This normally afternoon train was either really early today or this was yesterday’s train. It didn’t matter; it was a train headed in the right direction at the right time of day. We shot it from the cemetery and the chase was on.

Marion Branch trains don’t run real fast, so getting ahead was not a problem.

We had to let the entire train go by at the road crossing at the cemetery and were still ahead by the time we reached the outskirts of town.

Indiana Route 15 is the chase road south out of Goshen. Our next shot was at MP8. This is right at the New Paris elevator.

You can see from here the distant signal for the CSX diamonds at Milford Junction. The 19K was only looking at an approach.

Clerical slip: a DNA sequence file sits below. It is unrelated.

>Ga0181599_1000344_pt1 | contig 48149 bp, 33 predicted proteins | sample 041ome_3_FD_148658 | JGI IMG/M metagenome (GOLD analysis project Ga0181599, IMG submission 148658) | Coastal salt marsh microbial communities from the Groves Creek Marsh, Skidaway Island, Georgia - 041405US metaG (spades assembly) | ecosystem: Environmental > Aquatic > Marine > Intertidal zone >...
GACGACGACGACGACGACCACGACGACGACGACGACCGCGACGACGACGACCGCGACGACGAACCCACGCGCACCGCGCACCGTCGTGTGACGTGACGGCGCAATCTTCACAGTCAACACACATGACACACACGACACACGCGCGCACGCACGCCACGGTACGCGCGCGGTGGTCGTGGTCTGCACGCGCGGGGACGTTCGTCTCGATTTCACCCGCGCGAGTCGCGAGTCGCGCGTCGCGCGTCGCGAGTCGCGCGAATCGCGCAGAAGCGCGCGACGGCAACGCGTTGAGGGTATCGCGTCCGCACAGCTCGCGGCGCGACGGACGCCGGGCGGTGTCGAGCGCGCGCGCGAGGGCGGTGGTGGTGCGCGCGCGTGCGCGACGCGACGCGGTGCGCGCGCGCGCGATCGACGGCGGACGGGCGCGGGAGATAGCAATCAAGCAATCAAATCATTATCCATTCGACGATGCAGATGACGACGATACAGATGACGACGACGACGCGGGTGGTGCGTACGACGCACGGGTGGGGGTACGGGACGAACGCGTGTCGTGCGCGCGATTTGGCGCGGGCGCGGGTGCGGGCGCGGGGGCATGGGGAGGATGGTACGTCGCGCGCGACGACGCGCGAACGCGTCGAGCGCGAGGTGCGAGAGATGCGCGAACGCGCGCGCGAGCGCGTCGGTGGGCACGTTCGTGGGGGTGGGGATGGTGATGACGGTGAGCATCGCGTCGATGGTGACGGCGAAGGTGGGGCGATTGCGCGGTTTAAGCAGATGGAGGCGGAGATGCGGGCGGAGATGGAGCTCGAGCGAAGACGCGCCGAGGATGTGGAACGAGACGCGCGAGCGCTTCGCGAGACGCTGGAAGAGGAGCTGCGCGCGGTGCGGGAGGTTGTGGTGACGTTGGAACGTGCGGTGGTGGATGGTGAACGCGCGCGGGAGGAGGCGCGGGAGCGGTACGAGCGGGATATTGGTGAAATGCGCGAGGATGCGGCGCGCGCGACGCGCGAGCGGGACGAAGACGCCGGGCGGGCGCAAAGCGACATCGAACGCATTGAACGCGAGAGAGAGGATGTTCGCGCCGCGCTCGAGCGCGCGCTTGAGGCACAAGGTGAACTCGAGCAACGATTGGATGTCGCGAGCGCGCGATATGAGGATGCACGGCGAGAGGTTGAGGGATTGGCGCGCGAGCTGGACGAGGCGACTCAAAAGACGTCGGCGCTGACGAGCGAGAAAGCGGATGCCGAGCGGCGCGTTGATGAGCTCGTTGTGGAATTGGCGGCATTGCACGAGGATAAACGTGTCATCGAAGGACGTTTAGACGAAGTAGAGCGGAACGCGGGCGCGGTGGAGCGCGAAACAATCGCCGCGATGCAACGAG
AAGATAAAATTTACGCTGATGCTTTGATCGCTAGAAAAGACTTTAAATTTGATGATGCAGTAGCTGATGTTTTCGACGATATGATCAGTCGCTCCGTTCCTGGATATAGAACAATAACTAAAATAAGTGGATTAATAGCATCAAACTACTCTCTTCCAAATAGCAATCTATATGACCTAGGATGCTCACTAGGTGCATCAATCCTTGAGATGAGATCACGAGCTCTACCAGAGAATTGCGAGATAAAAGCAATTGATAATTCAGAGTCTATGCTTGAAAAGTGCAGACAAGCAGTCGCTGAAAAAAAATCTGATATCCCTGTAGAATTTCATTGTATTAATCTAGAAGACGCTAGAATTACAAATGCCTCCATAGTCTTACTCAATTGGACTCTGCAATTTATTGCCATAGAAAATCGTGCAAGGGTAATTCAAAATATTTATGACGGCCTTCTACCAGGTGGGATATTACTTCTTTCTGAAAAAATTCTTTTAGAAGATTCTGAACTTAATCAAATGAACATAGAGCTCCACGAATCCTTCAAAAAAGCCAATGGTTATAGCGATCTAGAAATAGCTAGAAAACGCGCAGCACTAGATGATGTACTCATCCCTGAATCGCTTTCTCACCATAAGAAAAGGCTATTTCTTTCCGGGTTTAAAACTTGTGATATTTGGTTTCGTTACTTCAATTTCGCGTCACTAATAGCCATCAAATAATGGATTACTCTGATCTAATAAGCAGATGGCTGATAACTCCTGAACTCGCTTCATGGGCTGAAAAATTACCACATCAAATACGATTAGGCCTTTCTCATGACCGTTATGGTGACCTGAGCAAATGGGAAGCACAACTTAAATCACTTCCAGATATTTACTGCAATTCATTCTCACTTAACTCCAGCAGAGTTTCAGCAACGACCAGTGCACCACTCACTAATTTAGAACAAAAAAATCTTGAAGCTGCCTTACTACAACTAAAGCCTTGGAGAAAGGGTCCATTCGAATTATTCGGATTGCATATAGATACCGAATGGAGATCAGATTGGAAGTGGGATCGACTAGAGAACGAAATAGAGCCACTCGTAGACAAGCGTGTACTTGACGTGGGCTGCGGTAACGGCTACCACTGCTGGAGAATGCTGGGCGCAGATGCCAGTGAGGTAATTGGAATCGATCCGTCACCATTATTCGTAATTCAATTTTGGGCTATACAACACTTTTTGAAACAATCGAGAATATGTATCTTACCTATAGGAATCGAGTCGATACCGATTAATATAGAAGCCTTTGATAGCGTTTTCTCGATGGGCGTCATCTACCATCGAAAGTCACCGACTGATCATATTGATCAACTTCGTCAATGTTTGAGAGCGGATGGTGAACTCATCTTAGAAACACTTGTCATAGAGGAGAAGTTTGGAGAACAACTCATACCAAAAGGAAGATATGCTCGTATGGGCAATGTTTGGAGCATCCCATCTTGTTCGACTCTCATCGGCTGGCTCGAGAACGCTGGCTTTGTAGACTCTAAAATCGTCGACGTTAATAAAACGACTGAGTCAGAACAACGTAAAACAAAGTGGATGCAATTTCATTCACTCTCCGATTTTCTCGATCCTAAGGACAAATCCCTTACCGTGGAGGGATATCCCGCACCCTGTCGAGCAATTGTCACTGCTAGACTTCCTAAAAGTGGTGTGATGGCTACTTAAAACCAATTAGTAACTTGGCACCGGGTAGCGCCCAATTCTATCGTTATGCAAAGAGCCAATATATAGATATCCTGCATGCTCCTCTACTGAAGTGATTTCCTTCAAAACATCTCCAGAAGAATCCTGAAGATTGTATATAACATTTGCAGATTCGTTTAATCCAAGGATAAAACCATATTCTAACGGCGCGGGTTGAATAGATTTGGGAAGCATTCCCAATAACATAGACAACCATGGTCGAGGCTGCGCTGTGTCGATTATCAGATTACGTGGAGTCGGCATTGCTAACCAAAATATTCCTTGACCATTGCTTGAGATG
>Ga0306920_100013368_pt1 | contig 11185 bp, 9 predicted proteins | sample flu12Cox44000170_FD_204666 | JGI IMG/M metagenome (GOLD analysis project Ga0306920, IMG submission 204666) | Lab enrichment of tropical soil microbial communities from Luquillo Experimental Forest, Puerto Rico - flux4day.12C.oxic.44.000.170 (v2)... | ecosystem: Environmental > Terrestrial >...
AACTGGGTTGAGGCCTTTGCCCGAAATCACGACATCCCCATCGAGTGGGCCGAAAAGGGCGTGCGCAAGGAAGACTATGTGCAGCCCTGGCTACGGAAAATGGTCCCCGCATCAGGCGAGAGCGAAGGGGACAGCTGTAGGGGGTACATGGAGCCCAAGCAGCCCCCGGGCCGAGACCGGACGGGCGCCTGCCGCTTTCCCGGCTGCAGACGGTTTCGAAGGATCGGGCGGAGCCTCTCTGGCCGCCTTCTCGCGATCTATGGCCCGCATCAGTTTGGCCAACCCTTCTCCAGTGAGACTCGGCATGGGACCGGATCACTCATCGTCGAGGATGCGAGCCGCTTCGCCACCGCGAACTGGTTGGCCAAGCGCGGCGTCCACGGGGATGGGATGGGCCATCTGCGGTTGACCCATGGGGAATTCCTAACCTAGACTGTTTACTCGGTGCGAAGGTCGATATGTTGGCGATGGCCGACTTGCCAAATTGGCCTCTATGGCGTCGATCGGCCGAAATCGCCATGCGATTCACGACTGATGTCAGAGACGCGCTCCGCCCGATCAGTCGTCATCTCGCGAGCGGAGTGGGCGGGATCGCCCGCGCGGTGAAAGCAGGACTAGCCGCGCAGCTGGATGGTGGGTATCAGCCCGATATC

Milford Junction is much like Attica Junction for Norfolk Southern trains on the Sandusky District in Ohio. If CSX has a train within a hundred miles, you’re not getting across.

We again had to let the entire train go by before we could resume the chase, but not to worry, it was slowing down as the last cars passed by us.

After Milford, we looked for the first county road to the left after leaving town to access Old Route 15 Road. Old 15 Road runs right next to the tracks on the west side from Milford to Leesburg.

We were easily ahead and set up for a shot that features a nice white farm house and red barn.

Again, the whole train had to pass, but they were only making 25 mph and the speed limit on the road is 50 mph.